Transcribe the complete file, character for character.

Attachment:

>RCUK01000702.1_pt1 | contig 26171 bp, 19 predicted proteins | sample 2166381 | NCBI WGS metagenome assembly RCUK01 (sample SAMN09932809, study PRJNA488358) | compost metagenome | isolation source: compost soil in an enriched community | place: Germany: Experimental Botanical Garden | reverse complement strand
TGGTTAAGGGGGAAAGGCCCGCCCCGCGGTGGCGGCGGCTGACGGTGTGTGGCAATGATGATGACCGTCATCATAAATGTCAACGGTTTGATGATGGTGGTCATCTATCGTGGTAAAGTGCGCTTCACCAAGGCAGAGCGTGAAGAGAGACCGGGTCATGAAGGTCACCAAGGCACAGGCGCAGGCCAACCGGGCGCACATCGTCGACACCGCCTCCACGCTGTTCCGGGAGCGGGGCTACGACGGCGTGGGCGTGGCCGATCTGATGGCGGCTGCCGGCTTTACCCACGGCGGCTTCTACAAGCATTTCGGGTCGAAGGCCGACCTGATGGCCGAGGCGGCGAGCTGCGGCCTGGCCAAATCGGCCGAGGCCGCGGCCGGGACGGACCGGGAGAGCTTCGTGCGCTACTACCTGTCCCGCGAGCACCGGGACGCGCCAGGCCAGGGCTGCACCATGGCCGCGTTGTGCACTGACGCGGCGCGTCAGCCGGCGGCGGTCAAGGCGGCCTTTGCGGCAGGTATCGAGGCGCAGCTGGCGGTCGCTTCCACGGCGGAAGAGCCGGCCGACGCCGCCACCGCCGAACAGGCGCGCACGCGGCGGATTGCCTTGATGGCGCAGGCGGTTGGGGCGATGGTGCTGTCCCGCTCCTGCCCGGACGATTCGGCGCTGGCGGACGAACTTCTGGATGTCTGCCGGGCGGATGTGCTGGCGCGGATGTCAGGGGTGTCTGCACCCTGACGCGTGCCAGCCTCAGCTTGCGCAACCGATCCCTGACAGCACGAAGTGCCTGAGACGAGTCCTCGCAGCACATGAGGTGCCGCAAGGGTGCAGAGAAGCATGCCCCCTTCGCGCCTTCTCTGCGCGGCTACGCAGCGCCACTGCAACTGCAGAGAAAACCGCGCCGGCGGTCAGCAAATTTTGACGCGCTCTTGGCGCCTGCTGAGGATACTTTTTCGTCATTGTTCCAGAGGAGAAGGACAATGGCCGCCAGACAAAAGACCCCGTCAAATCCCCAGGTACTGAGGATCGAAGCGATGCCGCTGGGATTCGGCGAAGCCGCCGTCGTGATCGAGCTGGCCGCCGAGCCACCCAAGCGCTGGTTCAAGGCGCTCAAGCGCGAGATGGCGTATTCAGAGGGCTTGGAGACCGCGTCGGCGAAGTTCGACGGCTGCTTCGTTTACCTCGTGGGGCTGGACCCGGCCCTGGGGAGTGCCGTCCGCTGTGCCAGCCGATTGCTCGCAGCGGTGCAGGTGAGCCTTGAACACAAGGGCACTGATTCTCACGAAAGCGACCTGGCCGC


>RCUK01000702.1_pt1 | contig 26171 bp, 19 predicted proteins | sample 2166381 | NCBI WGS metagenome assembly RCUK01 (sample SAMN09932809, study PRJNA488358) | compost metagenome | isolation source: compost soil in an enriched community | place: Germany: Experimental Botanical Garden | reverse complement strand
TGGTTAAGGGGGAAAGGCCCGCCCCGCGGTGGCGGCGGCTGACGGTGTGTGGCAATGATGATGACCGTCATCATAAATGTCAACGGTTTGATGATGGTGGTCATCTATCGTGGTAAAGTGCGCTTCACCAAGGCAGAGCGTGAAGAGAGACCGGGTCATGAAGGTCACCAAGGCACAGGCGCAGGCCAACCGGGCGCACATCGTCGACACCGCCTCCACGCTGTTCCGGGAGCGGGGCTACGACGGCGTGGGCGTGGCCGATCTGATGGCGGCTGCCGGCTTTACCCACGGCGGCTTCTACAAGCATTTCGGGTCGAAGGCCGACCTGATGGCCGAGGCGGCGAGCTGCGGCCTGGCCAAATCGGCCGAGGCCGCGGCCGGGACGGACCGGGAGAGCTTCGTGCGCTACTACCTGTCCCGCGAGCACCGGGACGCGCCAGGCCAGGGCTGCACCATGGCCGCGTTGTGCACTGACGCGGCGCGTCAGCCGGCGGCGGTCAAGGCGGCCTTTGCGGCAGGTATCGAGGCGCAGCTGGCGGTCGCTTCCACGGCGGAAGAGCCGGCCGACGCCGCCACCGCCGAACAGGCGCGCACGCGGCGGATTGCCTTGATGGCGCAGGCGGTTGGGGCGATGGTGCTGTCCCGCTCCTGCCCGGACGATTCGGCGCTGGCGGACGAACTTCTGGATGTCTGCCGGGCGGATGTGCTGGCGCGGATGTCAGGGGTGTCTGCACCCTGACGCGTGCCAGCCTCAGCTTGCGCAACCGATCCCTGACAGCACGAAGTGCCTGAGACGAGTCCTCGCAGCACATGAGGTGCCGCAAGGGTGCAGAGAAGCATGCCCCCTTCGCGCCTTCTCTGCGCGGCTACGCAGCGCCACTGCAACTGCAGAGAAAACCGCGCCGGCGGTCAGCAAATTTTGACGCGCTCTTGGCGCCTGCTGAGGATACTTTTTCGTCATTGTTCCAGAGGAGAAGGACAATGGCCGCCAGACAAAAGACCCCGTCAAATCCCCAGGTACTGAGGATCGAAGCGATGCCGCTGGGATTCGGCGAAGCCGCCGTCGTGATCGAGCTGGCCGCCGAGCCACCCAAGCGCTGGTTCAAGGCGCTCAAGCGCGAGATGGCGTATTCAGAGGGCTTGGAGACCGCGTCGGCGAAGTTCGACGGCTGCTTCGTTTACCTCGTGGGGCTGGACCCGGCCCTGGGGAGTGCCGTCCGCTGTGCCAGCCGATTGCTCGCAGCGGTGCAGGTGAGCCTTGAACACAAGGGCACTGATTCTCACGAAAGCGACCTGGCCGC